The controller doesn't have a battery built into it, so you're relying on your phone to power your gameplay. That's not a huge deal, as compared to having your screen on during gaming, you're unlikely to notice a massive power draw. As always with these controllers, though, you'll want to avoid leaving it plugged in overnight, as Backbone does have a constant power drawer. During a 24-hour period of leaving the device plugged in without touching it, I lost a little more than half of a full charge on my S23 Ultra — a steep drop in comparison to its usual standby times.

As far as gaming goes, the Backbone One mostly works how you'd hope. Obviously, this particular model is designed first and foremost for Sony's Remote Play feature on the PS4 and PS5. Remote Play is far from flawless — honestly, it's practically unusable on the PS4 — but if your internet connection is fast enough, in-home streaming is totally doable.

Personally, most of the complaints I had while gaming with Remote Play come down to Sony's experience; things Backbone can't possibly change. The biggest issue, frankly, is the lack of customized buttons for interacting with the PlayStation UI. Comparing the DualSense to the Backbone One, you'll find a couple of essential buttons missing: the PS button used to pull up the main menu and the touchpad, a key interactive element in certain games.


This is a problem.

Sony's Remote Play app has virtual options for both of these, but they simply aren't the same as having physical options. The touchpad is, admittedly, hard to solve for, but at least one game I tested (Stranger of Paradise: Final Fantasy Origin) uses it to interact with nearly every element of the world.

The ability to remap controls to, say, the screenshot button would've helped, but again, this is more of Sony's problem to fix than Backbone's.

white and black game controllers resting on multicolored carpet

That said, the missing PlayStation button is a real miss. It's an essential key on the PS5, and having to awkwardly swipe around the screen to get the virtual one to appear — which then covers the actual PS5 menu in Remote Play, forcing you to re-hide it once it's pressed — just feels terrible.

Aside from those two complaints, though, the controller works great. Whether you are actually streaming Final Fantasy XVI from a PS5 or playing a local Android game like Dead Cells, everything feels responsive. Obviously, those looking for a more native Android controller may want to stick with the regular variant since those buttons will likely sync with more platforms. But if your main gaming experience on Android is through PlayStation's Remote Play, having those buttons match 1:1 is pretty sweet.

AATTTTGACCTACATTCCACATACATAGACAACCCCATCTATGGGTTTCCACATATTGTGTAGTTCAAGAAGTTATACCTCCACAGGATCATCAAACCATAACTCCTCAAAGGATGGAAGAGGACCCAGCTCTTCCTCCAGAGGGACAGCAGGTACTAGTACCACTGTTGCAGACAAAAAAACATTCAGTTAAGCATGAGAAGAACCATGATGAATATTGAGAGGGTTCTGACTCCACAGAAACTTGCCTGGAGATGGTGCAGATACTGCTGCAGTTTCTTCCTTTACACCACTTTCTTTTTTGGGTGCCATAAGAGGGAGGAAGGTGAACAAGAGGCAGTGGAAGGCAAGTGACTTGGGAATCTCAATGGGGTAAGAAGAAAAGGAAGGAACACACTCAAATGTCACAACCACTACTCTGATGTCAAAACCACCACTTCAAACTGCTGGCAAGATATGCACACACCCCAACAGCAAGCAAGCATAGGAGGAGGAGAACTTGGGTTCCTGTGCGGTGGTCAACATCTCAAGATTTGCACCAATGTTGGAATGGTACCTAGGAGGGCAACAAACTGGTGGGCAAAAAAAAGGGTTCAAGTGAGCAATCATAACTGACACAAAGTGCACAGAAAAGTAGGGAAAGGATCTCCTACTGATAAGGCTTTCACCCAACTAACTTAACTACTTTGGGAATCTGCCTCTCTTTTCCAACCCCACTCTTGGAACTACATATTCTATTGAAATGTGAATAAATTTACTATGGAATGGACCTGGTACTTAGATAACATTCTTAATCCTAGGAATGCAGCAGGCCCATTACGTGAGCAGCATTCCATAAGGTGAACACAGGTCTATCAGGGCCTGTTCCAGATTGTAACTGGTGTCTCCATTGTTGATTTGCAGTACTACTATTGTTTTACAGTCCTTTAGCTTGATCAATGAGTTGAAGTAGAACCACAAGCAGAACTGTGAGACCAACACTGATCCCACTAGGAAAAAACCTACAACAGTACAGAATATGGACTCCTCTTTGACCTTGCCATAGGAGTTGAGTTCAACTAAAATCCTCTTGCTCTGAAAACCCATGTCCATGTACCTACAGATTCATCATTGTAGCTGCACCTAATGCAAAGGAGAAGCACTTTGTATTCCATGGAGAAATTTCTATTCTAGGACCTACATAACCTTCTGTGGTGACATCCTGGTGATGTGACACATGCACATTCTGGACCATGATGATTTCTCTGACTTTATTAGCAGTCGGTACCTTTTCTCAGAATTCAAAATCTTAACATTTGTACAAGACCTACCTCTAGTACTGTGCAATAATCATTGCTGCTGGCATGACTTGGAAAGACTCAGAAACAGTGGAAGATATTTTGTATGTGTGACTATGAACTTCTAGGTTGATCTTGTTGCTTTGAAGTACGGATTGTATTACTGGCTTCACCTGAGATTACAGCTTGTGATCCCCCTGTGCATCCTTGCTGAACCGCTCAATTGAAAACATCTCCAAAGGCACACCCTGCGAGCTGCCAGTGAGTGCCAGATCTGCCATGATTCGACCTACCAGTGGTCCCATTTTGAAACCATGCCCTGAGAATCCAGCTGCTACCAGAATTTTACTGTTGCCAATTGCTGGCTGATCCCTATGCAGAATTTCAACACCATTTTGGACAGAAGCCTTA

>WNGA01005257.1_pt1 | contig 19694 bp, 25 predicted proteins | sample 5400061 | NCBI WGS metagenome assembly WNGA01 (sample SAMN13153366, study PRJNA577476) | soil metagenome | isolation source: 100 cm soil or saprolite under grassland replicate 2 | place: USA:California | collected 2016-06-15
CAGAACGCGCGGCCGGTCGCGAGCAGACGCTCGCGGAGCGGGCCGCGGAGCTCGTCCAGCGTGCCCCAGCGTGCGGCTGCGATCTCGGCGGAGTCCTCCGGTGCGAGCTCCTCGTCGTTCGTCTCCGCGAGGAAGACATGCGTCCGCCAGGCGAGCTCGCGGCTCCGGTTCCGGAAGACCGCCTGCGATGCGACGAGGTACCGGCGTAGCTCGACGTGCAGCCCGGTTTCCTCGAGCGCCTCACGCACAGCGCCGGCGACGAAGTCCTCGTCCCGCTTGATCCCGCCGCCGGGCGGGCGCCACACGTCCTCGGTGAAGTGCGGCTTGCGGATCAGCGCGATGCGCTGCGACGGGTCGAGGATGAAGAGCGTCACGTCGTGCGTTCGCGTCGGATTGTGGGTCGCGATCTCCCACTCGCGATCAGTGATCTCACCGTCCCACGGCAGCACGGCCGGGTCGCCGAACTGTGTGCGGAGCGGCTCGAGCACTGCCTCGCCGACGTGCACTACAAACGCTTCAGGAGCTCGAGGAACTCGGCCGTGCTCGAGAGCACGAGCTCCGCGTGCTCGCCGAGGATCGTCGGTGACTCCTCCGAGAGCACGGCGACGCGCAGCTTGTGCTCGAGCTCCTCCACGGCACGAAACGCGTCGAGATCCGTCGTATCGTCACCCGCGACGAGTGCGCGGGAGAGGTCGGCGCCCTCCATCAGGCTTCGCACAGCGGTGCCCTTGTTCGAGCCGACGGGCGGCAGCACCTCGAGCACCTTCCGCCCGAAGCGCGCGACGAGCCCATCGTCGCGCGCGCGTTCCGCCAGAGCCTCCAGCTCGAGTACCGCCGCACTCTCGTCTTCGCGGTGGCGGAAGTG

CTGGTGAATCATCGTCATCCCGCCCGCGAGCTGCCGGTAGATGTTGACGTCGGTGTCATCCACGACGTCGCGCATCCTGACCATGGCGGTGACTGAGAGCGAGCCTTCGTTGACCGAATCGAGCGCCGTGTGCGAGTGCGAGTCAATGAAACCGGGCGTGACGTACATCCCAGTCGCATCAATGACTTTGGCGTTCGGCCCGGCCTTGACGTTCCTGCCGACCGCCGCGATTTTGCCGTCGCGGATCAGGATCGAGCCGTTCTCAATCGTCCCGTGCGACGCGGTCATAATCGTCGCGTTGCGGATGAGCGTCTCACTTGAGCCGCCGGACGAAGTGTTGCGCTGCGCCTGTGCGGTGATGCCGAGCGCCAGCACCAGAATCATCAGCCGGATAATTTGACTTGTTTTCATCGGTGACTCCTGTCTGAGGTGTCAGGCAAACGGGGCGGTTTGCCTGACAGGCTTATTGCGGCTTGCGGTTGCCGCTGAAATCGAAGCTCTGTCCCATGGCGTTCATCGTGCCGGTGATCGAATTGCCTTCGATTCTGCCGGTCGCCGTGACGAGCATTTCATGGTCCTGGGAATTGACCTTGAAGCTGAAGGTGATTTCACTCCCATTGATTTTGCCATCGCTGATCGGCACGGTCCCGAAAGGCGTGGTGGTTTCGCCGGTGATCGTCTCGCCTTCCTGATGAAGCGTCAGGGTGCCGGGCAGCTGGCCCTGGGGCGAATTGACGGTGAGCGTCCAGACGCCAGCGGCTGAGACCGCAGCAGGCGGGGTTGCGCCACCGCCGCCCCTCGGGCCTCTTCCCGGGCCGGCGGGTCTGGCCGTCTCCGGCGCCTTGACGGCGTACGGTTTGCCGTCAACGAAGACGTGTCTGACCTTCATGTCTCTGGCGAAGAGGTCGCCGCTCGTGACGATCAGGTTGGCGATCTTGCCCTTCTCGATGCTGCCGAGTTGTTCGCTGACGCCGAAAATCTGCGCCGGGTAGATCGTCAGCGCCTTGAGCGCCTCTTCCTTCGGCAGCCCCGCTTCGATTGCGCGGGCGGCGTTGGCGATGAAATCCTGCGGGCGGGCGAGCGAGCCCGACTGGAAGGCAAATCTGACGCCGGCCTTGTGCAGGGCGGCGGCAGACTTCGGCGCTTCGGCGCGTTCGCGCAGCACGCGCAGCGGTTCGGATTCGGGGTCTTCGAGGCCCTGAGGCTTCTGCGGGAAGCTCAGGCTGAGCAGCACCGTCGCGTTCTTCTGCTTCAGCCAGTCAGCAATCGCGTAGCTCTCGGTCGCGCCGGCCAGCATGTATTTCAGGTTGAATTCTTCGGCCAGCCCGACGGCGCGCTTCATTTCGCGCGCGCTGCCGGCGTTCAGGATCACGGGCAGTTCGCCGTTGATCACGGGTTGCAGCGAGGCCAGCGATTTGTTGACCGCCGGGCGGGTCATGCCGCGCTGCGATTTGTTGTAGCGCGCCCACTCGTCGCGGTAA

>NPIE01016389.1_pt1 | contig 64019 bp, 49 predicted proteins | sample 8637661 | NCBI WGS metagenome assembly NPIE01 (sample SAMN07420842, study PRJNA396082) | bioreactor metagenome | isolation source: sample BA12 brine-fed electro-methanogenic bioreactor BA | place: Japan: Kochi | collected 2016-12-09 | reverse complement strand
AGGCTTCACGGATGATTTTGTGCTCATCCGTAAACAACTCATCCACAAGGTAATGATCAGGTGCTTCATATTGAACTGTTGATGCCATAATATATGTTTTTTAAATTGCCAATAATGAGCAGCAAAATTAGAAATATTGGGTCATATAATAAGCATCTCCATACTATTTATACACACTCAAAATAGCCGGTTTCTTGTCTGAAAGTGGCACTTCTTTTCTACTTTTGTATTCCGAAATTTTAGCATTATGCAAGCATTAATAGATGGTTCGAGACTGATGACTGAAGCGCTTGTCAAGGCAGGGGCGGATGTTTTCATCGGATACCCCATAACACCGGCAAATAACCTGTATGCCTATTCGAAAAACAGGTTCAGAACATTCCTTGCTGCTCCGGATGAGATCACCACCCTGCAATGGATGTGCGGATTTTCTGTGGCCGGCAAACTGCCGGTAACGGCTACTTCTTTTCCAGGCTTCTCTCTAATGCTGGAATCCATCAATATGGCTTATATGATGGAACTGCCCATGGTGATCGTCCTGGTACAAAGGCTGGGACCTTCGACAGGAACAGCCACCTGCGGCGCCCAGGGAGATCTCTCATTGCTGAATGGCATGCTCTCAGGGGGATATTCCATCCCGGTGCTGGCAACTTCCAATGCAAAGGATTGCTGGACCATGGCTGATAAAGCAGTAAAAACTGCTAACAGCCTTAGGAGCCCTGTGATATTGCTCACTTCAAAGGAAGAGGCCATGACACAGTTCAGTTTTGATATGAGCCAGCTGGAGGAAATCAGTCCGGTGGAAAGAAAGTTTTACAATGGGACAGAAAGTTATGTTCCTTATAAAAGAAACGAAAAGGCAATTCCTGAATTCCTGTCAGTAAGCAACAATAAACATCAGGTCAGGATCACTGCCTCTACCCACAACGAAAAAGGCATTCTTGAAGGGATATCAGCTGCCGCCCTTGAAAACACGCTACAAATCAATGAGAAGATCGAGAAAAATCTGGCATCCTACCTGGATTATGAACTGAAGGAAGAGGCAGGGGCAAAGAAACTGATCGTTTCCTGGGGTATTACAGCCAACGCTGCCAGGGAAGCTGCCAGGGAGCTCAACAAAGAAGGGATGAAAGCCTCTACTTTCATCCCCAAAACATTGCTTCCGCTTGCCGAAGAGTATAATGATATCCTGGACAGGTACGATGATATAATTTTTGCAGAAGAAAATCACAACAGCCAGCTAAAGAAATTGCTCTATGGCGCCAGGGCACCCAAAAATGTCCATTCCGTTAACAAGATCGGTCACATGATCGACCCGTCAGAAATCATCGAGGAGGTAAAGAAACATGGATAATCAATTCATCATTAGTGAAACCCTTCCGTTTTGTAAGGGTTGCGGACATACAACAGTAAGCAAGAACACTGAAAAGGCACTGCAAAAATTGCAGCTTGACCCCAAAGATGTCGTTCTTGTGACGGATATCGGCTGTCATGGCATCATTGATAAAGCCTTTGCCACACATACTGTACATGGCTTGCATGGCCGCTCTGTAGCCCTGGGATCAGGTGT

Razer Kishi V2 widget front

As I said in the Availability section of this review, Backbone really has just one major rival in the mobile gaming scene right now: Razer. After a middling (in my opinion) attempt at its first controller, Razer streamlined its efforts with last year's Kishi V2, and the results look, well, a hell of a lot like the Backbone One. At the time, Backbone had yet to launch its USB-C model on store shelves, but now that Android owners have both options, things are a lot more interesting.

If the Kishi has one major thing over Backbone, it's virtual controls, which allow you to map your buttons to the on-screen UI in any game. There are a couple of slight design differences between the Backbone One and the Razer Kishi V2, as well — the latter has front grills for redirecting sound, for example, but misses out on pass-through audio — but ultimately, they're so similar that a choice really comes down to personal preference.

Should you buy it?


If you can't tell, I'm a big fan of Backbone's controllers. Whether you pick up this specific PlayStation model or you opt for the standard Xbox layout, I think the company makes some of the best mobile controllers around. My biggest complaints for this particular variant come down to some missing Remote Play-specific buttons, tools not found on any of Backbone's competitors. If that's the biggest problem I can find, you know it's a good controller.

It's expensive, but if you're regularly looking for a way to log into your PlayStation account — or your Steam account, or really any other game service, cloud or otherwise — this is a great choice. Even with Sony having unveiled its upcoming Project Q streaming tablet just a day after Backbone announced this product, I still think you're better off with this accessory. For $100, it's hard to beat the quality.

Backbone One- PlayStation Edition

The Backbone One - PlayStation Edition is essentially just a reskin of the Backbone One. However, the PlayStation branding and deeper integration with the PlayStation app make it more appropriate for those already within Sony's gaming ecosystem.